Anyone adult seriously interested in screenwriting is welcome. Some members of the group have a lot of experience, others are enthusiastic beginners.
The group meets on the second Wednesday and the fourth Tuesday of every month with a Christmas and late summer break. Every meeting starts at 7PM and break up at 9PM.
All meetings are currently held online via Zoom. Email Jim for details of upcoming meetings.
WHAT DO I DO TO JOIN?
Anyone may attend at any time. The best way to join is to get on the email list, which is managed by moderator Jim McQuaid. Jim sends out a meeting reminder a week or so prior to every meeting which contains the room number for the upcoming meeting. Note that we share everyone’s email address to enable direct and informal connections within the group.
IS THERE A CATCH?
Yes. All members are required to sign our “covenant” of rules which govern our meetings. Basically it means that everyone behaves like an adult and that suggestions for another’s script are freely given. You can download the form below. Physical copies are available at the meeting as well.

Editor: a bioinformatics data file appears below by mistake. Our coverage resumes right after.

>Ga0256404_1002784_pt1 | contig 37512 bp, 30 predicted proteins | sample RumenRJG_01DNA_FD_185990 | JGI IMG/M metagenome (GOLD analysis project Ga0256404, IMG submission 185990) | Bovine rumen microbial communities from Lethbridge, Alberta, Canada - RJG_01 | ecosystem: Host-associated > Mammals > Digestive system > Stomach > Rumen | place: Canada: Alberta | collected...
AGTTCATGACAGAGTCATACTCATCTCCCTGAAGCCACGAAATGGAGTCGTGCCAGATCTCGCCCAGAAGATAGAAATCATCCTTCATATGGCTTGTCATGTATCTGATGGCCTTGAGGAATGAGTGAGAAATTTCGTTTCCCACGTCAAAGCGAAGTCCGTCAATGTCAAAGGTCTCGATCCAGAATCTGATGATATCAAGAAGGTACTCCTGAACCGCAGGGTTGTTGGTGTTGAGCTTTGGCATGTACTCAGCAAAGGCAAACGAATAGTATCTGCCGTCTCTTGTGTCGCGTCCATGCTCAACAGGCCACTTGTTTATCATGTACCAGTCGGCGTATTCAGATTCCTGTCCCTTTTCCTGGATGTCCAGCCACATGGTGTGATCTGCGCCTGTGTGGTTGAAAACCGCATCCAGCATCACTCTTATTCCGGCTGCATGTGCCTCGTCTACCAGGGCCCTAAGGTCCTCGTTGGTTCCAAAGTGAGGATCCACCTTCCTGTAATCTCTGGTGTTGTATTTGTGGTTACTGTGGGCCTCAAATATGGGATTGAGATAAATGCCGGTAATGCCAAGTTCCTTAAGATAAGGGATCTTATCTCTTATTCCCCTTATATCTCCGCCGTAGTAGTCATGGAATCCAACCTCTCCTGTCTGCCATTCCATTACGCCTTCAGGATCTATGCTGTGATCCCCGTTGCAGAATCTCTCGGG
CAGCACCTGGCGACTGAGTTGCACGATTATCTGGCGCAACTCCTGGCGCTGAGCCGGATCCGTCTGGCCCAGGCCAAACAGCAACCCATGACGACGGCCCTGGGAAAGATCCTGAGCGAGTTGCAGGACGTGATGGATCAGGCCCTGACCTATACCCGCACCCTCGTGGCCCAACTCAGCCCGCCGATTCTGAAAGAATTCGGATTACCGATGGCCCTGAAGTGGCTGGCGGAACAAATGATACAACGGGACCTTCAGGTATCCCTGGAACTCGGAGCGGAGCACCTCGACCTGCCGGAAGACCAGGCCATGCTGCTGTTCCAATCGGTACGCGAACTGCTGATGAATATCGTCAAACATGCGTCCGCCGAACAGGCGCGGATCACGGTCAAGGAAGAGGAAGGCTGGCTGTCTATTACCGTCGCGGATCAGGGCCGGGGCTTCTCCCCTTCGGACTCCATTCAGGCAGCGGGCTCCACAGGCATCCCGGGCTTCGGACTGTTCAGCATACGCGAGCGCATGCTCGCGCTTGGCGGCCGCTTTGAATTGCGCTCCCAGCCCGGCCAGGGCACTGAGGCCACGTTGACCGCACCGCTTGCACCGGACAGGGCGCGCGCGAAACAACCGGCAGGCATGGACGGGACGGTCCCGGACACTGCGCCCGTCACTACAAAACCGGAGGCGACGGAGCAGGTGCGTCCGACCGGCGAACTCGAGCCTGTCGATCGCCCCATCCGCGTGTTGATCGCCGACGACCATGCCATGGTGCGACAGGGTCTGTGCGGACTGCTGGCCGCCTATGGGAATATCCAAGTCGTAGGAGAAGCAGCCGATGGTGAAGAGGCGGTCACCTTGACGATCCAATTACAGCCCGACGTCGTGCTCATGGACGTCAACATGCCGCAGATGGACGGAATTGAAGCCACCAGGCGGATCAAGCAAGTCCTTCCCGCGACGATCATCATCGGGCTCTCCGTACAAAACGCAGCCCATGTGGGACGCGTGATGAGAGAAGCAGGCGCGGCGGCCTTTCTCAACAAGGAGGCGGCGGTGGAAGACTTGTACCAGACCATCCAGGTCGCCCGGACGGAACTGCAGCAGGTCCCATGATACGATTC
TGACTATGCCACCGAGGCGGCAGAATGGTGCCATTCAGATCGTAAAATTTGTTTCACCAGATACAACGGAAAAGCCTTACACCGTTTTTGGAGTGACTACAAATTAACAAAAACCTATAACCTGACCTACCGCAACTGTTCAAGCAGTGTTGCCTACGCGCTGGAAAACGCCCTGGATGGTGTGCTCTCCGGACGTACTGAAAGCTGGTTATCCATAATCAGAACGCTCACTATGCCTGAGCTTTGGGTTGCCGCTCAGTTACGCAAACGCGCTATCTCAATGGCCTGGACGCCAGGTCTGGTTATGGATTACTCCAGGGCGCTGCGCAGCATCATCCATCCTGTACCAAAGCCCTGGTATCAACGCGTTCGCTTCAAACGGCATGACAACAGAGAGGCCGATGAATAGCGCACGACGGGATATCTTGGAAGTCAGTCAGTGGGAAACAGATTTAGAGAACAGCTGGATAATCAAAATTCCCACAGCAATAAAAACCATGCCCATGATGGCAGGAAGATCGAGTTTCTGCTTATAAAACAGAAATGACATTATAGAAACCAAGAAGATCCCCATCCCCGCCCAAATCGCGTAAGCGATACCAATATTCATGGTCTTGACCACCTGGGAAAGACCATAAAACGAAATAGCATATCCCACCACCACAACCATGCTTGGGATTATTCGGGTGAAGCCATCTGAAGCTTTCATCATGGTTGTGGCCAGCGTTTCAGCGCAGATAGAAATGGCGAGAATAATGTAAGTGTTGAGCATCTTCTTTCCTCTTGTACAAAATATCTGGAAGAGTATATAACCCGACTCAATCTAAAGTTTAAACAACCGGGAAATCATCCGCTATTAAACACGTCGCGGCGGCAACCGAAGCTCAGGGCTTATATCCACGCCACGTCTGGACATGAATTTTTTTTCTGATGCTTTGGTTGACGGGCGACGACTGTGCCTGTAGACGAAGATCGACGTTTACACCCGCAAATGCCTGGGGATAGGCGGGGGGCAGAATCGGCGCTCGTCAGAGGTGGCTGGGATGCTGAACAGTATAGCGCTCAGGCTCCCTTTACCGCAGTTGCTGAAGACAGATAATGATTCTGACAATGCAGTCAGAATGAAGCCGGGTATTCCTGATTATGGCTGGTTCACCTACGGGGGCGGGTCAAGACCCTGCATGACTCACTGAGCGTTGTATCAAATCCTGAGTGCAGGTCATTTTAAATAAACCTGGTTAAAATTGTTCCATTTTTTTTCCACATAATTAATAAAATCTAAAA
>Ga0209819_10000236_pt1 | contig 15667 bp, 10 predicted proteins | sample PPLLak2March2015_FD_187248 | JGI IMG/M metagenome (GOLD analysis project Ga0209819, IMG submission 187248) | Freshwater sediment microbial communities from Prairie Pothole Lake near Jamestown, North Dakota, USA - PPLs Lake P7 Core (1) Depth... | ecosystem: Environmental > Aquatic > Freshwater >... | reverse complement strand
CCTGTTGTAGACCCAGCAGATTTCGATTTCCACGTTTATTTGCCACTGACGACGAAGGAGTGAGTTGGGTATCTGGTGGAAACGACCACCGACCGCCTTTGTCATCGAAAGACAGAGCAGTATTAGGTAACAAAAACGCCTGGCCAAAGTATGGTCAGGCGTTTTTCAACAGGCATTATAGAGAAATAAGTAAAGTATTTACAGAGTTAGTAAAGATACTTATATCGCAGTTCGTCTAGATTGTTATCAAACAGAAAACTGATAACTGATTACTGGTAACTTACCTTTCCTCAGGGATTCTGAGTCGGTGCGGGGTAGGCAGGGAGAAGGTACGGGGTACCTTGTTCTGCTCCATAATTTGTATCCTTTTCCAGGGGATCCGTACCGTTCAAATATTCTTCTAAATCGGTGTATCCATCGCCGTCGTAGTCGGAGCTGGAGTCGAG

WHAT HAPPENS IN A MEETING?
The meeting begins with a bit of housekeeping and introductions. Then typically two writers each present 10 to 15 pages of a script for feedback, one in the first hour or so and the second after that.
Ideally, each writer brings ten or so copies of the script and we do a table read of the material, quick reactions and then more detailed feedback as time allows.
Note that there is a queue governing who will be reading at each meeting. To get on the queue, simply email Jim McQuaid (firstname.lastname@example.org). The queue operates on a first-come, first-served basis.
While you may book a date to read on your first attendance at the meeting, everyone is strongly encouraged to attend as often as their life permits. Giving feedback exercises many of the same muscles needed to write and supports your fellow writers.
Note that while many who attend the meeting are also filmmakers, this meeting is focused on the challenges and practices of the screenwriter.